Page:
You may know that a recurrent question about poetry floats in the air like cottonwood fluff: Can Poetry Matter? This year Denver says, yes. We will make it matter.
Torn, I stood in the bookstore with Thomas C. Foster’s new book, How to Read Poetry Like a Professor: A Quippy and Sonorous Guide to Verse. It wasn’t the price that slowed me down. It was that word professor, someone I don’t want to be if by this he means one who intellectualizes poetry. Fortunately, the subtitle is fairly accurate. Foster’s tone–flip and funny–saves the day. And my only complaint is that he starts at the pointy end of the process: things like scansion and rhyme, exactly where we often lose new readers. But he has fun with what he calls”Redeeming the Time” and “The Rhythm(s) of the Saints.” He acknowledges that few of us read for the chance to identify an iamb or a trochee.
In fact, his books is so much fun that I have taken on the self-assigned task of writing about his advice and his definitions. So far I have fourteen pages of response. In one of my favorite quotes as he attempts writes “… we’re not going to get anywhere if you insist on being rational” (29). (Harper Collins has blessedly given permission to use “brief quotations embodied in articles and reviews.”) Rational? I don’t know how to help readers who cling to explicating the text as if a bit of imaginative language might cause psychosis. Literal reading at the expense of pleasure is a waste. I want to associate with people who read with all their senses, hearing the music in the language, seeing, touching, even tasting the imagery.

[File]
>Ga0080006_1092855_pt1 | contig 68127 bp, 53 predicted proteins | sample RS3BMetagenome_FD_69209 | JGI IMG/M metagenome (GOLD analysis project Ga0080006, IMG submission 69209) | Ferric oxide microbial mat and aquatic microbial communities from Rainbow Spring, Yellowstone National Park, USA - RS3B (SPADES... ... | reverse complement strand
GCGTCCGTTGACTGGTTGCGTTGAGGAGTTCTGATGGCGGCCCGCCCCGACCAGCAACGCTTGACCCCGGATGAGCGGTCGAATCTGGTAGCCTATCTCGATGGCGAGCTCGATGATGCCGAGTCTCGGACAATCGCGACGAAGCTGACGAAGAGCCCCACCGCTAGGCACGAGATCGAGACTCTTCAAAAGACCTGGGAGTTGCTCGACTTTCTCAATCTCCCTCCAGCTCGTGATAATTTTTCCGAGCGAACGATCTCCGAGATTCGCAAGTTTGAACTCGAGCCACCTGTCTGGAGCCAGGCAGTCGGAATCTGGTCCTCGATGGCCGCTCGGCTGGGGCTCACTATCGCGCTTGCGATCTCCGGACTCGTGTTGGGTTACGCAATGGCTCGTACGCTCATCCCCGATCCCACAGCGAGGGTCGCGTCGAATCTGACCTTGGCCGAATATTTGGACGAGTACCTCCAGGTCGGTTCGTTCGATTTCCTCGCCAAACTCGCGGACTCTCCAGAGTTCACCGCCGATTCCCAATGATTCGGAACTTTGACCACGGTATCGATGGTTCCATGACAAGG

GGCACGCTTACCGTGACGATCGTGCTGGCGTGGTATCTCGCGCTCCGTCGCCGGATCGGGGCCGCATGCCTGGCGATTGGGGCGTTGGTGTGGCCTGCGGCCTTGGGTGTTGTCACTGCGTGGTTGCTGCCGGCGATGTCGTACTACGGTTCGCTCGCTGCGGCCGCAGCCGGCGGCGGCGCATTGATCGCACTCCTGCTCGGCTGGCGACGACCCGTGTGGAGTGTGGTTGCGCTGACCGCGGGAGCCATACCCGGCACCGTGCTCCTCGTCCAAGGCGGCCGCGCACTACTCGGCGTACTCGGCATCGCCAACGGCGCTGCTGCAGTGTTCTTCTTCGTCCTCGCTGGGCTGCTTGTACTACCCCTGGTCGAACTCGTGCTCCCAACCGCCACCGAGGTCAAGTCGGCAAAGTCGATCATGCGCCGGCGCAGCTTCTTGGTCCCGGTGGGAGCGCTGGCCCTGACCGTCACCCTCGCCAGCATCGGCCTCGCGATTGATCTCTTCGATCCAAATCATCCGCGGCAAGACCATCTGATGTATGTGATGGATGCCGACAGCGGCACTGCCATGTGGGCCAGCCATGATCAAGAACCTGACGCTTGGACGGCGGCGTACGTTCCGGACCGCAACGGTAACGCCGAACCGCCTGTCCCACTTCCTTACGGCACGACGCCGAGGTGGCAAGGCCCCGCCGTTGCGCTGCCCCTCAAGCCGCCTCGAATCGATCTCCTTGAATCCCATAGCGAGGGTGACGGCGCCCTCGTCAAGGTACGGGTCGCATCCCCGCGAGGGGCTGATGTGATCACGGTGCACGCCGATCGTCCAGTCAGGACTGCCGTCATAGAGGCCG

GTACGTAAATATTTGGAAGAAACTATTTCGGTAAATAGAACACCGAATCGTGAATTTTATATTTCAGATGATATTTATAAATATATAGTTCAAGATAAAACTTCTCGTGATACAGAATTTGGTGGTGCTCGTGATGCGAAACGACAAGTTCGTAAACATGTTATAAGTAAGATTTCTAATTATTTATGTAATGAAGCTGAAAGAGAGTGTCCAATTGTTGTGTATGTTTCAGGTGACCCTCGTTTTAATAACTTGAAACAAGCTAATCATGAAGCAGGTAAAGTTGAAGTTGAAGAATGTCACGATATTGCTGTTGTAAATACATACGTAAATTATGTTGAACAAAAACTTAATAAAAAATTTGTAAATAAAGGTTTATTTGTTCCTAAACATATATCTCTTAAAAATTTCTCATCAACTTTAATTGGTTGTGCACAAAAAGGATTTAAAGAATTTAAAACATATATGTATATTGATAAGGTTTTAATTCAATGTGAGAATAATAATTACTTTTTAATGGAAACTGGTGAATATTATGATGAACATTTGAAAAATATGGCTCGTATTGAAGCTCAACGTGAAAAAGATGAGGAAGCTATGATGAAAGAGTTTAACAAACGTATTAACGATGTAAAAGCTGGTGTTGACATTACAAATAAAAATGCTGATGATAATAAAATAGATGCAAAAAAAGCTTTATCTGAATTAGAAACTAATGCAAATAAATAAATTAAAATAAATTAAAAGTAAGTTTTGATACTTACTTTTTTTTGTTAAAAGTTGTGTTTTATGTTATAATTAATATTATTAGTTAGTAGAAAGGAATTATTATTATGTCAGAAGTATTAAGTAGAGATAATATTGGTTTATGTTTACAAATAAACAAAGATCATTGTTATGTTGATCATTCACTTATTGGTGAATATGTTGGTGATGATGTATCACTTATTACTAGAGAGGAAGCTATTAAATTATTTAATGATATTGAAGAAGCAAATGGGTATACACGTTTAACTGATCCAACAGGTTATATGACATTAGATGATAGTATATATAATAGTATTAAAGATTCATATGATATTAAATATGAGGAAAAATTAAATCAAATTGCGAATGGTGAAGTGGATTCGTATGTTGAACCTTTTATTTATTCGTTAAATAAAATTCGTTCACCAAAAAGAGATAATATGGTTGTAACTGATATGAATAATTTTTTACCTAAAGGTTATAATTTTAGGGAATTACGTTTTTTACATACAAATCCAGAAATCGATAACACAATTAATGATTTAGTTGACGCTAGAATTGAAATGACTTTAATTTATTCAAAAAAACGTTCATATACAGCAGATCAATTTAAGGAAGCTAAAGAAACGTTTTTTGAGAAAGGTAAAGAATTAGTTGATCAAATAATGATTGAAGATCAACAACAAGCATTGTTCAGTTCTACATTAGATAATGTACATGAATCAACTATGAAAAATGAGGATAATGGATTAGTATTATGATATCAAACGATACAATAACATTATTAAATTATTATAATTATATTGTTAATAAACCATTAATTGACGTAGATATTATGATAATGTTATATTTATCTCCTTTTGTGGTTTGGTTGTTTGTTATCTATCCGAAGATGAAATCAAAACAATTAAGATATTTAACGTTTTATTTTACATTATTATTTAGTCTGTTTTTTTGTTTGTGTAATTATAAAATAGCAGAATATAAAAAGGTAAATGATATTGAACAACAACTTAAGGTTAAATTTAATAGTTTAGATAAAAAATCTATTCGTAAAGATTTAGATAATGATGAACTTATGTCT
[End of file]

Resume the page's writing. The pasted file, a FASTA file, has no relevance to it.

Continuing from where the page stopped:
Of course, in addition to the hard-nosed literalists there are those who call what they write poetry when in fact the work in question is sermon or greeting card, the first to be obeyed and the second to be forgotten. Bludgeoning a reader to adopt ones own beliefs sends them complaining to the poetry police. And we know that is not the true intent of poetry. As a reader and a maker of poems, I want to share experience and enlarge my own through the words of others. If these words are sonorous, so much the better.